Chasing the Sun is now available everywhere books are sold: AmazonBarnes & Nobleyour local indie. You can also order a signed, personalized copy from my local bookshop and they’ll ship it to you for just $0.99.

I’m still in awe that this day has finally come. Thank you for being part of the journey with me.


The Writing Process Only Stops Working If You Do

Monday, March 31st, 2014

Miss A Writes a SongWriting is such a mystery. How the words flow, where the idea comes from, what makes a character tick…it seems everyone wants to know our big secret. So it seems appropriate that I was tagged in this blog hop by mystery author Lisa Alber, whose debut novel, Kilmoon, launched just a couple of weeks ago. Check out her post on her writing process and see mine below—you’ll see our processes are quite different, which just goes to show: there’s no right or wrong way to do this (you just have to actually do it).

What are you working on?

The first draft of my next book. I’m not quite ready to divulge all the details, but I will say this: it takes place in a Texas border town and deals with life, death, and the nearly impossible task of setting family history straight. Oh, and there are hints of magical realism. (Could I possibly be any more vague?)

How does your work differ from others of its genre?

This is such a hard question to answer about myself; I think these kinds of insights often come from readers, because we are usually too close to our work to see it objectively. One thing that sticks out is that my agent once told me she loved how my work tends to explore relationships. I hadn’t thought of that, but it makes sense: aren’t relationships what it’s all about at the end of the day? None of us exists in a bubble. Our need to interact with other humans is what drives so many of our actions. Chasing the Sun deals with a kidnapping, but it’s really the examination of a relationship under unthinkable circumstances. Stories I’ve written before, and stories I’ve written after, always go back to the connection that exists between two (or more) people.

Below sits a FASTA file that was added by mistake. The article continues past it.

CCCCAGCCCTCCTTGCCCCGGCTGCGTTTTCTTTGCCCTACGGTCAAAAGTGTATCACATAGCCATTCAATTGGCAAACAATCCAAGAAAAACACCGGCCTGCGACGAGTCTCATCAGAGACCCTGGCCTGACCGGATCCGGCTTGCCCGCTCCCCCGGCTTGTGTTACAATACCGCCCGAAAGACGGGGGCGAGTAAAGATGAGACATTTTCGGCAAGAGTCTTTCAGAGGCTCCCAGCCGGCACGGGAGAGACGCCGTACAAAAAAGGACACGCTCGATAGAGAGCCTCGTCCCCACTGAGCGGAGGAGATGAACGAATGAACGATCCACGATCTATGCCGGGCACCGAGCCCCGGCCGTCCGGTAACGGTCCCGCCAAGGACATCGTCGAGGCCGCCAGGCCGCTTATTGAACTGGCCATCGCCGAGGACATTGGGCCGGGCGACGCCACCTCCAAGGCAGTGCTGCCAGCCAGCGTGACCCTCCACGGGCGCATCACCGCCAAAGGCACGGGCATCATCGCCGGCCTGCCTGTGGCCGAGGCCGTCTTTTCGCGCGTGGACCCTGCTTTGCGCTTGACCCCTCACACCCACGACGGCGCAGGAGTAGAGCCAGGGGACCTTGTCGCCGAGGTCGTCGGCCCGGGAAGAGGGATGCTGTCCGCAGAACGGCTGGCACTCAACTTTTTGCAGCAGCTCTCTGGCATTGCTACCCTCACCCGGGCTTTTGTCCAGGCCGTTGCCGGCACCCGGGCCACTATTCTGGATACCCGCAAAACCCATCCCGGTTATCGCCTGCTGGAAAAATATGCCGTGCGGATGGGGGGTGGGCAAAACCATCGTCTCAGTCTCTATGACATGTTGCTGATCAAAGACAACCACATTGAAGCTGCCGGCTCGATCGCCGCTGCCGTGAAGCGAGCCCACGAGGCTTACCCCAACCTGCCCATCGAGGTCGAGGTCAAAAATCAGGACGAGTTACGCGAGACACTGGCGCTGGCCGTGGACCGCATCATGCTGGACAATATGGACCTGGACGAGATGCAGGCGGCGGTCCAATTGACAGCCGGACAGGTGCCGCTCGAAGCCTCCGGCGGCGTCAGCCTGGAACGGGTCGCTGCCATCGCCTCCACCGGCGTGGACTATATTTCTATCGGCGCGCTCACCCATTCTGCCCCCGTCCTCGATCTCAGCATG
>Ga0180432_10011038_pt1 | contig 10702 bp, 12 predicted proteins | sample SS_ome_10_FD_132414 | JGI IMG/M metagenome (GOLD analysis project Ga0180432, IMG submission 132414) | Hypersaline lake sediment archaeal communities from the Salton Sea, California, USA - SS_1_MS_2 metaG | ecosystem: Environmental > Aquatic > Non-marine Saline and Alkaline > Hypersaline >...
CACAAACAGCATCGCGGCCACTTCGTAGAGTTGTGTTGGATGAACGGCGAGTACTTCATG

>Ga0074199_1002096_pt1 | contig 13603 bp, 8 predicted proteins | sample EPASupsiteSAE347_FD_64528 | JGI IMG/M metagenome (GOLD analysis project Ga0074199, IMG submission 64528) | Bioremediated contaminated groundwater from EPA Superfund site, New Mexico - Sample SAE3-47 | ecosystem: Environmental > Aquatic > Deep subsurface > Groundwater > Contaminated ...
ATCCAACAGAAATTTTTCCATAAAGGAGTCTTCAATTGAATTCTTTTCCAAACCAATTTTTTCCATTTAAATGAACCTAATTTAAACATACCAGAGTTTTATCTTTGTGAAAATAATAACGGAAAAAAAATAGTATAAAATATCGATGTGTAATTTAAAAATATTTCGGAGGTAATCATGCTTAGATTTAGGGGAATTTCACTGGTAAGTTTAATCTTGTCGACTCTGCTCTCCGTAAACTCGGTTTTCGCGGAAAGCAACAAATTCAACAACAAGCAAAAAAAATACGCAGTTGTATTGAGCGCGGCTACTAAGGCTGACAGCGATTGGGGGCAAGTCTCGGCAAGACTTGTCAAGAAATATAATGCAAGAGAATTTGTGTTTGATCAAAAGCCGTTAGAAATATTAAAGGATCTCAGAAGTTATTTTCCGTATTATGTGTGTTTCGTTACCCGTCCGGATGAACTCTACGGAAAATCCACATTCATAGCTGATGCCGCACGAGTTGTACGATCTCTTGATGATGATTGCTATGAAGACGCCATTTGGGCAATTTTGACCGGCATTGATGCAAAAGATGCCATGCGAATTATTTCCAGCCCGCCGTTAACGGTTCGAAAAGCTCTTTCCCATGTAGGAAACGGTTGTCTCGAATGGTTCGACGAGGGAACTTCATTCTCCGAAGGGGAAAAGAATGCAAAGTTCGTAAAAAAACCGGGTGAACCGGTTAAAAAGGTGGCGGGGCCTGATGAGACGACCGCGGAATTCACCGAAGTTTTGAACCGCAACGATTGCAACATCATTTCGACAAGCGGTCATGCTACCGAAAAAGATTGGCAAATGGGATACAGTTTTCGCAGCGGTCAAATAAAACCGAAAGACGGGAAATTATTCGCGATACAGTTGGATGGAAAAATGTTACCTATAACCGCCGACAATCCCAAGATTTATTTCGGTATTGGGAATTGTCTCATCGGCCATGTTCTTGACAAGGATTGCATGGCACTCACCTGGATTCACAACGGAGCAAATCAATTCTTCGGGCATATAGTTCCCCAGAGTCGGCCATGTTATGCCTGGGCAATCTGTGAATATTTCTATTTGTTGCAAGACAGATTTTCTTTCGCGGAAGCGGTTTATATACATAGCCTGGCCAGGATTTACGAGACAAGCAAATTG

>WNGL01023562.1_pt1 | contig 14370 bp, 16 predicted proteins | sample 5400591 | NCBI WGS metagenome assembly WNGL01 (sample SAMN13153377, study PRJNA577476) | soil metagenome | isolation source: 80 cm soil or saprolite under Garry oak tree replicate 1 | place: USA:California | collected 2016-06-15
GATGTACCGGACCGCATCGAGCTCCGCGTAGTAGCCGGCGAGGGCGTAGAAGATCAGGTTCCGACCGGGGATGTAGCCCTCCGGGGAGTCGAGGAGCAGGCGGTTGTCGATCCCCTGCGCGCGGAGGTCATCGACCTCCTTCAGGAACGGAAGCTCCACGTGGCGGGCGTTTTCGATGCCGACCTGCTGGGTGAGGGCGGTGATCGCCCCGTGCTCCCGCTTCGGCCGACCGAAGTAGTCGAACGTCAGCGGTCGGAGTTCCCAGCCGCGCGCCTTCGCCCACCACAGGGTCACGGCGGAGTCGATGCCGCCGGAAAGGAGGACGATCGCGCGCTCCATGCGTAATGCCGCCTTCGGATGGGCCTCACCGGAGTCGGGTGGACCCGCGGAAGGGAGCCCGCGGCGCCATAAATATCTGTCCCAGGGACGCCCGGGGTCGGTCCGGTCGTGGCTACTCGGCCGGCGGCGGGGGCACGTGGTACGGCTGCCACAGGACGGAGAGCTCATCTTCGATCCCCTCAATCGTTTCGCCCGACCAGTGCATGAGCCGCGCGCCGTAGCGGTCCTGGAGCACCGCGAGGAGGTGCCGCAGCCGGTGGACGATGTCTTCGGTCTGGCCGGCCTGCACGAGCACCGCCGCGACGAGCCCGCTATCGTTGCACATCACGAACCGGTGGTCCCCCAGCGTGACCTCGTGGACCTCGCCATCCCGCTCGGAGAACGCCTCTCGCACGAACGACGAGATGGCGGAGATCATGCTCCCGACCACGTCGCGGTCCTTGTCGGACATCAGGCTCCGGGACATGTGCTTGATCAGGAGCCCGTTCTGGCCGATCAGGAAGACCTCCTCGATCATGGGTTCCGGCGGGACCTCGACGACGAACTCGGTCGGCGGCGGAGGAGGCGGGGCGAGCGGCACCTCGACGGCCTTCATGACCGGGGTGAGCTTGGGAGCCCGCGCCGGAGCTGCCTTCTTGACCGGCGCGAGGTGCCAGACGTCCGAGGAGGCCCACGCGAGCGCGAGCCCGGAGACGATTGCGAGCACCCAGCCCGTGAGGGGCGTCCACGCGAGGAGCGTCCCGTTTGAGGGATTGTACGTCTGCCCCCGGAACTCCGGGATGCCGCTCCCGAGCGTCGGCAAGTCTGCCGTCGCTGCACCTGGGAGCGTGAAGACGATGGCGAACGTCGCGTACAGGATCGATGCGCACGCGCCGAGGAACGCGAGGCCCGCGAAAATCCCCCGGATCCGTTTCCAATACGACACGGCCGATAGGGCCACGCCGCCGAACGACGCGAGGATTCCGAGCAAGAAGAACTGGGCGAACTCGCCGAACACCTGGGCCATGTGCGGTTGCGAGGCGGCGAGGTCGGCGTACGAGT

Why do you write what you do?

It’s how I answer questions I probably couldn’t answer in just one lifetime. It’s how I try to understand things that are beyond my own experience.

How does your writing process work?

Wait…my writing process works? Kidding. Honestly, if I had the answer for that, things would be a lot easier for me. The truth is sometimes my writing process—write first thing in the morning, write a skeleton of a draft, then add texture and substance in revision, and finally edit, edit, edit—doesn’t work. Sometimes I get stuck. Sometimes I question whether I can really finish. The only thing I know about the writing process is that it stops working if you do. So I keep writing through the doubt and the difficulty because I know that eventually (I never know when) the story will come together.

I believe I’m supposed to tag more writers, so I’d like to tag you. Answer these four questions on your own blog and leave the link in the comments. What’s your process like?

photo by: mrsdkrebs

On Identity, Discrimination, and Helping Others

Thursday, March 6th, 2014